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Five Steps to Meeting, and Persuading, Donor 3.0

University Business, Jan 2010

It's too early to prescribe a tried-and-true methodology for meeting Donor 3.0 actively. There's still much change and experimentation happening, and each college or university will have to tailor its strategy to the peculiarities of that community. But laying a strategic groundwork will help cut through the hype, navigate among options, and recognize (even create) new, less obvious opportunities.

Marketing, communications, and alumni relations functions might provide the strategic leadership and carry out the most regular and high profile communications, but in a complex university environment, many other brand stewards—on campus and off—have a responsibility to shape a coordinated brand story. Why start with your brand? When donors make a gift to you, it's thanks to your brand, or despite it. Your brand plays a role in donor behavior, and those who self-consciously identify with it are stronger allies. But no single organization at your institution owns your brand. (In fact, the institution doesn't entirely own its brand, but that's a different story.

This means developing clear profiles on who they are, what they care about, and where they are (digitally and physically). Understand their relative "distances" from the institution: what's keeping them close and interested, and what's keeping them away and disinterested. Keep quantitative and qualitative research up to date. Most importantly, watch and listen. How do they want to receive (and give) information? Whom do they trust?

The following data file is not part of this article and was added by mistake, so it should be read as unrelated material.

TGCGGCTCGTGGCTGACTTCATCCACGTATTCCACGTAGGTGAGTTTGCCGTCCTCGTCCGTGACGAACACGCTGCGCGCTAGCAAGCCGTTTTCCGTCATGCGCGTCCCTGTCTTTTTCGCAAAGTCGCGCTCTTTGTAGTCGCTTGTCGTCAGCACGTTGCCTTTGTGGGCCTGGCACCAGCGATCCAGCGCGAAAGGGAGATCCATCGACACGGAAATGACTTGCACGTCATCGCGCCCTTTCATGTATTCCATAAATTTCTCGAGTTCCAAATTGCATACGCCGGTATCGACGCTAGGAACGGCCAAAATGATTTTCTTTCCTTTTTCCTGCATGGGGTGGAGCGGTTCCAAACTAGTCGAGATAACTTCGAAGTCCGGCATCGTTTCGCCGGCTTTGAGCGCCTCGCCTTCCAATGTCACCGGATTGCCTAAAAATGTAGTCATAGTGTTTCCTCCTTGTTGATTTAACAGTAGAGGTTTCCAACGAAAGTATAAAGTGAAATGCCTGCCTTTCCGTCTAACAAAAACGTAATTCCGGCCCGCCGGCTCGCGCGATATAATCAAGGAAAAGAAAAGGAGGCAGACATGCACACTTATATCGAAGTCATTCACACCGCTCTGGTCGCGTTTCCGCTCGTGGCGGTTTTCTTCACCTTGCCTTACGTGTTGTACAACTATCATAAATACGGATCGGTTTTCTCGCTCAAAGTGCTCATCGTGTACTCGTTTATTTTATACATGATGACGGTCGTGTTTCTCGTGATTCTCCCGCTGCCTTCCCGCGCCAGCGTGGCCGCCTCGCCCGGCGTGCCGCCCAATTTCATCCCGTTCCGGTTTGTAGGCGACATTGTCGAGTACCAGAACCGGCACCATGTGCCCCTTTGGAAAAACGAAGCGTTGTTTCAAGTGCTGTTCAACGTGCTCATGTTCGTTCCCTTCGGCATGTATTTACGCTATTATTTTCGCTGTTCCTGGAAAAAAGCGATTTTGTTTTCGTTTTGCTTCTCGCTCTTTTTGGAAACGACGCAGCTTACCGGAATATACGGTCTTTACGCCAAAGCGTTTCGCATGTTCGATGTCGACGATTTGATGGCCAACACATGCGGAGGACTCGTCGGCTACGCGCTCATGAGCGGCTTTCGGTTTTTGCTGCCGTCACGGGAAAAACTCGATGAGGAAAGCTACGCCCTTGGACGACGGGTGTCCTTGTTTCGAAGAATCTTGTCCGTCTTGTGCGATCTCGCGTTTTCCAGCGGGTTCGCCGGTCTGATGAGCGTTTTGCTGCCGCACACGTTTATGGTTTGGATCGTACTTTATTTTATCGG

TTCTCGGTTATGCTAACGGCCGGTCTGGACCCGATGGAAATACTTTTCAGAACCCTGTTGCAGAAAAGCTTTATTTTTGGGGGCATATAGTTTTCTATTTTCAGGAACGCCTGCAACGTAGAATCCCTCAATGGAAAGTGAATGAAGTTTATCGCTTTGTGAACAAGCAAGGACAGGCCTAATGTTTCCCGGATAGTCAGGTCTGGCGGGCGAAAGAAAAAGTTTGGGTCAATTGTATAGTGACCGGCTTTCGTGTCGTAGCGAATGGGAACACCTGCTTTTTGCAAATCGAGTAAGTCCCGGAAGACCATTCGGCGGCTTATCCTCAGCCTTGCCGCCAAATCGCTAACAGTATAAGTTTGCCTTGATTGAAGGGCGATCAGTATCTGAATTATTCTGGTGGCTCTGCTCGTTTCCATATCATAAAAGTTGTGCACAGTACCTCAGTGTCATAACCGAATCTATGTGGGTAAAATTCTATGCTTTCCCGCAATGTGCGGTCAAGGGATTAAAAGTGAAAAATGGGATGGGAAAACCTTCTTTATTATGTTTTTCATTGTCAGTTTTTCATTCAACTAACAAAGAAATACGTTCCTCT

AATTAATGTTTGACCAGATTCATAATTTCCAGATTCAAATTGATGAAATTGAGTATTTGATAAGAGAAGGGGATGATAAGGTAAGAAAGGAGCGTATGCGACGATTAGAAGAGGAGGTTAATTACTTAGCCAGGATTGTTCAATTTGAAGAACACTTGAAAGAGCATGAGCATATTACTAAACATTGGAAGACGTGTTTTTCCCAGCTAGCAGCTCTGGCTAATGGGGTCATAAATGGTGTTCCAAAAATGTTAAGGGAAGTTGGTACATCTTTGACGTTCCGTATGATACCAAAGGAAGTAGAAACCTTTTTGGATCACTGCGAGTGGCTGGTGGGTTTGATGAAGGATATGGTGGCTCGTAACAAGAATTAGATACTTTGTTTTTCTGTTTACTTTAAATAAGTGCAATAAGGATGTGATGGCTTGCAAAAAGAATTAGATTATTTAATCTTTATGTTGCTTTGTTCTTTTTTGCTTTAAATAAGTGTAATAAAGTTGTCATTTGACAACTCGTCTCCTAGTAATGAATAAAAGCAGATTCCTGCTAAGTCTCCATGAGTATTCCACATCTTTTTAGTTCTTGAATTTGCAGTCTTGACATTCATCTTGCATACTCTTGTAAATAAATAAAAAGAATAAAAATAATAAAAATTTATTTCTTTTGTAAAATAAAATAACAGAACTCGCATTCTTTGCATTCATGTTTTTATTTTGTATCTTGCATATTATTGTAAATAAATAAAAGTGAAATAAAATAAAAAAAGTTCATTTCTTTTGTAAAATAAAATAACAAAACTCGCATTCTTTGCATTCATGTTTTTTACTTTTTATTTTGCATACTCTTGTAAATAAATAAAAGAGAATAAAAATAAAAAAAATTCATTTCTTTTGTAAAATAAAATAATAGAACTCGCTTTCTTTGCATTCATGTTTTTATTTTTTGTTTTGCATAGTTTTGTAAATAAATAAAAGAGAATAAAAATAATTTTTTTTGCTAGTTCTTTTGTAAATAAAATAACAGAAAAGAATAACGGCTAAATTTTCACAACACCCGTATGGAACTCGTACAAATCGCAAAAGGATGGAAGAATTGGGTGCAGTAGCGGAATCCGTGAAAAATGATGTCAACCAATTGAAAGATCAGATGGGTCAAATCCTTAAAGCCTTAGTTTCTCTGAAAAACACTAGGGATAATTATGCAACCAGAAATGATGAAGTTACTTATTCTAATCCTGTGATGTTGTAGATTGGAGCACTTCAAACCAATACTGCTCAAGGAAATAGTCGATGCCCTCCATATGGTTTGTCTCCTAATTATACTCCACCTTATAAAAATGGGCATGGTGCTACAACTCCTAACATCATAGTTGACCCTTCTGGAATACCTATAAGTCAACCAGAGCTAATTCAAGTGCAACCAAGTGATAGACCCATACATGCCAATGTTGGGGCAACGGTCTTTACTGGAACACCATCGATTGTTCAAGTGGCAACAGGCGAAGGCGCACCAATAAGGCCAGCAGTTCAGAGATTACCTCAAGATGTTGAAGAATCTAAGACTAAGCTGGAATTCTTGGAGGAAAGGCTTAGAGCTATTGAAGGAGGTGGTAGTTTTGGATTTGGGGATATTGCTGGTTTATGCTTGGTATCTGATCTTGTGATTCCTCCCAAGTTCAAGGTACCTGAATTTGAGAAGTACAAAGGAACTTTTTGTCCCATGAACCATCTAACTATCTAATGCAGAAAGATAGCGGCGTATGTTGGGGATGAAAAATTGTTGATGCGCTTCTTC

These should be based on descriptions of your constituents and their interests and patterns of behavior. Keep in mind; the path from moderately curious prospect to engaged donor is rarely short or straight. Donor 3.0 will be cultivated through many interactions of various intensities, from becoming a fan of a relevant Facebook page to attending parties at a reunion. Deploy communications accordingly.

Facilitate discussions, seed them, but don't focus on broadcasting messages. If you are launching new communications, be sure their design provides ways for people to participate, give input, and feel they have a stake without it being disruptive to their habits and lives... and without setting unmeetable expectations. Keep it simple, fun, relevant, and human scale.

Prepare to tolerate greater risk, exposure, and uncertainty. You might feel as if you're ceding your message and losing control of the dialogue. But if you've done your homework and are prepared to change with your constituents, then you'll actually be more in touch with your message than ever before. You will have first-hand knowledge of how it's received, interpreted, and translated into change.